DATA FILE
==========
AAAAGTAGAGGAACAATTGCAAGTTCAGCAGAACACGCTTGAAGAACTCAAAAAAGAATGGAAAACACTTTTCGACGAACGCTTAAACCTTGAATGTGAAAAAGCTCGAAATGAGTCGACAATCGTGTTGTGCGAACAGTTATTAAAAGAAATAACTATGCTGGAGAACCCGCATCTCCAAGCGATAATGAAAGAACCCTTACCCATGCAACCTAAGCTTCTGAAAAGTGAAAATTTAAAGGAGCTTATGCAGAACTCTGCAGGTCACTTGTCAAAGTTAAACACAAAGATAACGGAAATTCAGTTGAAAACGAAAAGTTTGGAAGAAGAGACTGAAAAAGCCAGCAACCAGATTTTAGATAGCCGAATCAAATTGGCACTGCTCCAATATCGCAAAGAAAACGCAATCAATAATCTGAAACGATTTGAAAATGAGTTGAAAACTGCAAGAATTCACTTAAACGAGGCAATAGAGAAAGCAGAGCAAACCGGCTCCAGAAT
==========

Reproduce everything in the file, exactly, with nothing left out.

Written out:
AAAAGTAGAGGAACAATTGCAAGTTCAGCAGAACACGCTTGAAGAACTCAAAAAAGAATGGAAAACACTTTTCGACGAACGCTTAAACCTTGAATGTGAAAAAGCTCGAAATGAGTCGACAATCGTGTTGTGCGAACAGTTATTAAAAGAAATAACTATGCTGGAGAACCCGCATCTCCAAGCGATAATGAAAGAACCCTTACCCATGCAACCTAAGCTTCTGAAAAGTGAAAATTTAAAGGAGCTTATGCAGAACTCTGCAGGTCACTTGTCAAAGTTAAACACAAAGATAACGGAAATTCAGTTGAAAACGAAAAGTTTGGAAGAAGAGACTGAAAAAGCCAGCAACCAGATTTTAGATAGCCGAATCAAATTGGCACTGCTCCAATATCGCAAAGAAAACGCAATCAATAATCTGAAACGATTTGAAAATGAGTTGAAAACTGCAAGAATTCACTTAAACGAGGCAATAGAGAAAGCAGAGCAAACCGGCTCCAGAAT